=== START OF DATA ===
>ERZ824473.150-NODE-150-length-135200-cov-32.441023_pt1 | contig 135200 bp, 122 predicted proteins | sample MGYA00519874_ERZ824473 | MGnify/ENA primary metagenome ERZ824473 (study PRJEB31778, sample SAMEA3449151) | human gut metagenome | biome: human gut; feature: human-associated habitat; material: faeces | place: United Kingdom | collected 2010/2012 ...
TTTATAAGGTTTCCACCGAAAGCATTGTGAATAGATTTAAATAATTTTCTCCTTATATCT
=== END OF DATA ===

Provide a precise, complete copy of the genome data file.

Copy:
>ERZ824473.150-NODE-150-length-135200-cov-32.441023_pt1 | contig 135200 bp, 122 predicted proteins | sample MGYA00519874_ERZ824473 | MGnify/ENA primary metagenome ERZ824473 (study PRJEB31778, sample SAMEA3449151) | human gut metagenome | biome: human gut; feature: human-associated habitat; material: faeces | place: United Kingdom | collected 2010/2012 ...
TTTATAAGGTTTCCACCGAAAGCATTGTGAATAGATTTAAATAATTTTCTCCTTATATCT